Letter to the Editor
The column by Rory Spiegel, MD, gives an interesting perspective on the treatment and the natural history of atrial fibrillation. (“Quixotic Quest to Control Atrial Fibrillation,” EMN. 2019;41:1: http://bit.ly/2ZsiIU7.)
The fact that there is no need for immediate cardioversion should not obscure the fact that patients are better off in sinus rhythm. Literature failing to show a benefit of rhythm control strategies reflects the ineffectiveness and adverse effects of antiarrhythmic medications. A study in the Journal of American College of Cardiology stated, “Quality of life is impaired in patients with AF compared with healthy controls. Treatment strategy does not affect QoL. Patients with complaints related to AF, however, may benefit from rhythm control if SR can be maintained.” (J Am Coll Cardiol. 2004;:241; http://bit.ly/2RhWaCL.)
Patients are different. Some are oblivious to their AF while others are acutely uncomfortable. Some patients are averse to anticoagulation because it will require altering their work or recreation to reduce the chance of traumatic injury.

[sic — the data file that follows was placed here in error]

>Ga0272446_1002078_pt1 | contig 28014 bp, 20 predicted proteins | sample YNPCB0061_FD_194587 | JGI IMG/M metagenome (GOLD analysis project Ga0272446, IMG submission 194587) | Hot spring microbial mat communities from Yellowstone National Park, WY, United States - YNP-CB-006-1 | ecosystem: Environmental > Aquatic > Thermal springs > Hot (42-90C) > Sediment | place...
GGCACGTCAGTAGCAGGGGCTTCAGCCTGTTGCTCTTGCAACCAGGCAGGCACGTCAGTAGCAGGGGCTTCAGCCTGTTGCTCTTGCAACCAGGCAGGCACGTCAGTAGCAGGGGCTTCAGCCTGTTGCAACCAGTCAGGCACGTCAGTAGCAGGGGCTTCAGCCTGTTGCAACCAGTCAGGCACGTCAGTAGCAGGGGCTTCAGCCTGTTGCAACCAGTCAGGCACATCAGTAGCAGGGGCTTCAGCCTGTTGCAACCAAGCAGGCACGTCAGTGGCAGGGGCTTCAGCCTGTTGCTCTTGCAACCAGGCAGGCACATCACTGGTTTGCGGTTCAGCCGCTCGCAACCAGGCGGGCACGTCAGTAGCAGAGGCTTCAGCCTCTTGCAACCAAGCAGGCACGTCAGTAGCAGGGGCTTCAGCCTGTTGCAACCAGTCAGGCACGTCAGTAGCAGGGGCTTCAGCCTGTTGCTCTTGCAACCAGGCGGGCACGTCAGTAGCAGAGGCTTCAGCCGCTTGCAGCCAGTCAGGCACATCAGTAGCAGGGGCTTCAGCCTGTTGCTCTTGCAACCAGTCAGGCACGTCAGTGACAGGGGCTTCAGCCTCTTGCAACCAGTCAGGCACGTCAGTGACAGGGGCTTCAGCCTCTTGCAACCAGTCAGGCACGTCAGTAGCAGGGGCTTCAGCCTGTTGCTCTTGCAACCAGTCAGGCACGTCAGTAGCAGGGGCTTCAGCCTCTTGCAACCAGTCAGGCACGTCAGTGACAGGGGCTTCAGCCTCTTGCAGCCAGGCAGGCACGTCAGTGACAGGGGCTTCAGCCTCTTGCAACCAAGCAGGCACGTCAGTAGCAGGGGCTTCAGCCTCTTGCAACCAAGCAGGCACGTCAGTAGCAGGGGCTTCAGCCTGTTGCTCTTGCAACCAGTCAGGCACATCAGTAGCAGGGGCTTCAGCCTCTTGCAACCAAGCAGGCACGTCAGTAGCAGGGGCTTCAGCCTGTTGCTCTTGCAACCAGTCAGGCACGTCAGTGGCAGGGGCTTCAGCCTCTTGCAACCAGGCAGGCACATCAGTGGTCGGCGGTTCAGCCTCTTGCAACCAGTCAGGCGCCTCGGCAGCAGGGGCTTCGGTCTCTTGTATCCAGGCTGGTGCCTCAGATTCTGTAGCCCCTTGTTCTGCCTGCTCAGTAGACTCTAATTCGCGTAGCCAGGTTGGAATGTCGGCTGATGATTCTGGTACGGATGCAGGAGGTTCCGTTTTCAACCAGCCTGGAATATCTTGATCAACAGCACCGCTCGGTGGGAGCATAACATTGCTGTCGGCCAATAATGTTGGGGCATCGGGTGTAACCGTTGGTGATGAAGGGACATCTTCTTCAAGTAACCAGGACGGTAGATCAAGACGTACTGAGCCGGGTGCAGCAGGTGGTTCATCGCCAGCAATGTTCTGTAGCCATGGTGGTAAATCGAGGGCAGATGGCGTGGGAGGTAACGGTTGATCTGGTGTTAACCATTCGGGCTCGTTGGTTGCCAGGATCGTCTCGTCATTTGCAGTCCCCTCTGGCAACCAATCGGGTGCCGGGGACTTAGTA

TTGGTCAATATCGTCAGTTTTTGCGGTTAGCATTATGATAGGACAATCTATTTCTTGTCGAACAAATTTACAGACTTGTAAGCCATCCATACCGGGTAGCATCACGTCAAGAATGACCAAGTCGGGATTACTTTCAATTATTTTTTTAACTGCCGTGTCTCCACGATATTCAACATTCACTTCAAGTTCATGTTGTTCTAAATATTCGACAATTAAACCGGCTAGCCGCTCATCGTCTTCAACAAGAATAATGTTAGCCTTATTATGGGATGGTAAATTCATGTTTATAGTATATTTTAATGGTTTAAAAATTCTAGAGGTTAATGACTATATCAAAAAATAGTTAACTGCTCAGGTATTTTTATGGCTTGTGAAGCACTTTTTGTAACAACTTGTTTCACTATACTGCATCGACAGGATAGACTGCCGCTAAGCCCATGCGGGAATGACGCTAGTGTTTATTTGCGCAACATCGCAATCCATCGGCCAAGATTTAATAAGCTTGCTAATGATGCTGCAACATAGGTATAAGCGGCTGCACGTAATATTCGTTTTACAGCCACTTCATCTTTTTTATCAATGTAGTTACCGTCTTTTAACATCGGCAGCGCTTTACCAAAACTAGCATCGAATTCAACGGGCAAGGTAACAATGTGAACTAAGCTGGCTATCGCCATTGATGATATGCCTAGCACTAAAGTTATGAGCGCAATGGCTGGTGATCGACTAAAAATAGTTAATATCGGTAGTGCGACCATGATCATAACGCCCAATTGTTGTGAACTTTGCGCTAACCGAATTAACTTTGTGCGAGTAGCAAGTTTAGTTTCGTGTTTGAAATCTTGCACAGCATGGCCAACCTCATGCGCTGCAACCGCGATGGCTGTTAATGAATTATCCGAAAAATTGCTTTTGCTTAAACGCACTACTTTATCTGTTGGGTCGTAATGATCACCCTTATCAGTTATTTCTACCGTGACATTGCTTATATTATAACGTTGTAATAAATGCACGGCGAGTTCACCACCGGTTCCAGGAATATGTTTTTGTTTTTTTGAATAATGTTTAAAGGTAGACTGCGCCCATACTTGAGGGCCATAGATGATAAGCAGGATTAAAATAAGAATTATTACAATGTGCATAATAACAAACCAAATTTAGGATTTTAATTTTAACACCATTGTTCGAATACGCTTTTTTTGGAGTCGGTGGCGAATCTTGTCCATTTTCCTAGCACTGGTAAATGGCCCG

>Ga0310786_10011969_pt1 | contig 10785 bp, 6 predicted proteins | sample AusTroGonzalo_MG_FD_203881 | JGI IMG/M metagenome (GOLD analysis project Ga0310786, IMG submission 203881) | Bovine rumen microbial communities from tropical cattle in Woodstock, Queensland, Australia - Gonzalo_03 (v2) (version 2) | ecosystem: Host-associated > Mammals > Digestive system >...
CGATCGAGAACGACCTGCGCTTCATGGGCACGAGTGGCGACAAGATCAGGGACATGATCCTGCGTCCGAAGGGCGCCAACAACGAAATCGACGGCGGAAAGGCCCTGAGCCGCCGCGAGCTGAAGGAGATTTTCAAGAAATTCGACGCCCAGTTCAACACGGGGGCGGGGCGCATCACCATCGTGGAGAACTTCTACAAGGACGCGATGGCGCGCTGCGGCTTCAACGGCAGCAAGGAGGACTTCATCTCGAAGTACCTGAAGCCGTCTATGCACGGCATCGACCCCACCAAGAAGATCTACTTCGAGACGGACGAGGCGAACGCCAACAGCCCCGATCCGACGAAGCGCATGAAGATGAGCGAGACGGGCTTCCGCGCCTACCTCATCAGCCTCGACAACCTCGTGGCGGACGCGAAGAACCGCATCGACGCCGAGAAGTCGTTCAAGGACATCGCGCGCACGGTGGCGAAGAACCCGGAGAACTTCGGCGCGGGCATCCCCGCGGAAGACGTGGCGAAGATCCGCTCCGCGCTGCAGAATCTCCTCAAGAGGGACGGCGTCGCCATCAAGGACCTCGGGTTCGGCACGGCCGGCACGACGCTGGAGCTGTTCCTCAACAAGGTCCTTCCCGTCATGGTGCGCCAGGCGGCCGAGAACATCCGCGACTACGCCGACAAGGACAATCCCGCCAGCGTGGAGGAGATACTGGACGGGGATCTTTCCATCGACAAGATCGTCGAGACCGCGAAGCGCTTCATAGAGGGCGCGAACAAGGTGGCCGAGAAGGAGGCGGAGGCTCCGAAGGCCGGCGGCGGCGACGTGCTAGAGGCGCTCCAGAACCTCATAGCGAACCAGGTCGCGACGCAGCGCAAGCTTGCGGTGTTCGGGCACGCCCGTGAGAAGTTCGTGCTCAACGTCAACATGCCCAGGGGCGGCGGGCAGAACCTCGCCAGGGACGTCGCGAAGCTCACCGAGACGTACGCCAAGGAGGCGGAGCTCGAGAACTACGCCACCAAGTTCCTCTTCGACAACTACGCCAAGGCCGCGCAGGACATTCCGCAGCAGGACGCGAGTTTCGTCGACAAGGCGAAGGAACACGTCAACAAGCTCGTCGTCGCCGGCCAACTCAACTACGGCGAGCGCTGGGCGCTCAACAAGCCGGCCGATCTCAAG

Rather than having our patients adjust to rate control and anticoagulation medications, we should give them a choice and include a plan to adjust known modifiable risk factors for atrial fibrillation: hypertension, obesity, sleep apnea, and alcohol consumption. (Arrhythm Electrophysiol Rev. 2018;7:118; http://bit.ly/2wYzyO2.)
The ED management of AF provides an opportunity for patient education and shared decision-making. It is not a quixotic quest if we provide education on the modifiable risk factors for atrial fibrillation. We can proceed with cardioversion per patient preference.
Joel Pasternack, MD, PhD